Even "our faces bear the mark of wounds, of so many acts of infidelity, our own and those of others, of efforts made and battles lost. In our hearts, we know that things can be different but, almost without noticing it, we can grow accustomed to living with the tomb, living with frustration."
For Papa Bergoglio, we can make things even worse and "convince ourselves that this is the law of life, and blunt our consciences with forms of escape that only serve to dampen the hope that God has entrusted to us. So often we walk as those women did, poised between the desire of God and bleak resignation. Not only does the Master die, but our hope dies with him.”
But the " The heartbeat of the Risen Lord is granted us as a gift, a present, a new horizon. The beating heart of the Risen Lord is given to us, and we are asked to give it in turn as a transforming force, as the leaven of a new humanity. In the resurrection, Christ rolled back the stone of the tomb, but he wants also to break down all the walls that keep us locked in our sterile pessimism, in our carefully constructed ivory towers that isolate us from life, in our compulsive need for security and in boundless ambition that can make us compromise the dignity of others."
Francis points out that " When the High Priest and the religious leaders, in collusion with the Romans, believed that they could calculate everything, that the final word had been spoken and that it was up to them to apply it, God suddenly breaks in, upsets all the rules and offers new possibilities.”
The Lord, "once more comes to meet us, to create and consolidate a new age, the age of mercy. This is the promise present from the beginning. This is God’s surprise for his faithful people. Rejoice! Hidden within your life is a seed of resurrection, an offer of life ready to be awakened "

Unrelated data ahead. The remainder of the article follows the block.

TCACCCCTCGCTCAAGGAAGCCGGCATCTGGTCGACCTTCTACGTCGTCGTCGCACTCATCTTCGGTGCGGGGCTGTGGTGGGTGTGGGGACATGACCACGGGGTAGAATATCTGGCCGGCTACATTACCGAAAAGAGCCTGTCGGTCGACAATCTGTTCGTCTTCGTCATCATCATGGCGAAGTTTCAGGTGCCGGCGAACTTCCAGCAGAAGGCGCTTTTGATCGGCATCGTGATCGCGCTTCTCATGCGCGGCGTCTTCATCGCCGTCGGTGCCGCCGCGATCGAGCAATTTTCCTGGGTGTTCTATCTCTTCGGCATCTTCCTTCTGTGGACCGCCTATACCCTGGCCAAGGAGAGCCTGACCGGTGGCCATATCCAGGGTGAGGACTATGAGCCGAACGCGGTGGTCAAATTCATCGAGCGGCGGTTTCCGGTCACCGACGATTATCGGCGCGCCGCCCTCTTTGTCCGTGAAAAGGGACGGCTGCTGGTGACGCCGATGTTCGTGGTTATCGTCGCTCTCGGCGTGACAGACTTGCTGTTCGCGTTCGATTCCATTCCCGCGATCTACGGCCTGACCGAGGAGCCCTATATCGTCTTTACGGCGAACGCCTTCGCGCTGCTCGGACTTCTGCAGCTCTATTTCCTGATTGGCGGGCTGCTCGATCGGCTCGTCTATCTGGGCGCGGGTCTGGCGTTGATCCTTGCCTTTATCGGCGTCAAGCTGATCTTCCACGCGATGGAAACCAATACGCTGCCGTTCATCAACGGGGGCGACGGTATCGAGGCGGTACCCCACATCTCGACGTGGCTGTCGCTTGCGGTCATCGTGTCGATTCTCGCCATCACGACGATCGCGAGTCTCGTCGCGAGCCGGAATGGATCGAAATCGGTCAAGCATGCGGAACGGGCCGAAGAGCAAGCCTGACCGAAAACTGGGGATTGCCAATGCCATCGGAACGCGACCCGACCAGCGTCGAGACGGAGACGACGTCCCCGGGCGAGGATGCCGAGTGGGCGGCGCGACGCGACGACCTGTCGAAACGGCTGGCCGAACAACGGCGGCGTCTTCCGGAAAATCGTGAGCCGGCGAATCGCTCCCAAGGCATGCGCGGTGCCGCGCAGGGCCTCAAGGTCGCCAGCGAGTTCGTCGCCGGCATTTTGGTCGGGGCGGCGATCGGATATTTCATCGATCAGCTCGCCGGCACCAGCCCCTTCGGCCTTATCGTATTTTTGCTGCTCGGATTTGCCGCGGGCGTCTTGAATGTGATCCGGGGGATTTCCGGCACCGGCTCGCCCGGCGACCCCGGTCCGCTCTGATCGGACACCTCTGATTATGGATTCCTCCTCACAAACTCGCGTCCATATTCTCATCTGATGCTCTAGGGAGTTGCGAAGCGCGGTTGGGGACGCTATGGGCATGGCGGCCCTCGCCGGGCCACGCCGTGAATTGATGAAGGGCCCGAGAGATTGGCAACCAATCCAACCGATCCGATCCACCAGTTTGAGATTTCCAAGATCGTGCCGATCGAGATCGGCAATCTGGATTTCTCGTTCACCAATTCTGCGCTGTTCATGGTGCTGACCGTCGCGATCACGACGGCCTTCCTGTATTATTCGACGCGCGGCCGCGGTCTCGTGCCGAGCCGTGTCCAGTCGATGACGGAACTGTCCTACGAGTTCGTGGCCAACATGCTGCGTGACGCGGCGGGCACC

So, this night, when the light overcomes the darkness, "calls us to proclaim: the heartbeat of the Risen Lord. Christ is alive! "
And so " I ask you to go back with them to the city. Let us all retrace our steps and change the look on our faces. Let us go back with them to tell the news in all those places where the grave seems to have the final word, where death seems the only way out. Let us go back to proclaim, to share, to reveal that it is true: the Lord is alive! He is living and he wants to rise again in all those faces that have buried hope, buried dreams, buried dignity. If we cannot let the Spirit lead us on this road then – he warns - we are not Christians."
The Pope urges in conclusion: "Let us go, then. Let us allow ourselves to be surprised by this new dawn and by the newness that Christ alone can give. May we allow his tenderness and his love to guide our steps. May we allow the beating of his heart to quicken our faintness of heart "
In this Holy Saturday, the President of the Italian Republic Sergio Mattarella has sent a message of Easter greetings to the Pope: "Looking forward to welcoming you soon at the Quirinale, I renew the expression of my feelings of friendship and deep consideration for your high apostolic mission, along with the Ester wishes coming from all Italians." Mattarella thanked Francis "for the pastoral care reserved to Italy, shown most recently by his visits to Milan, Carpi and Mirandola."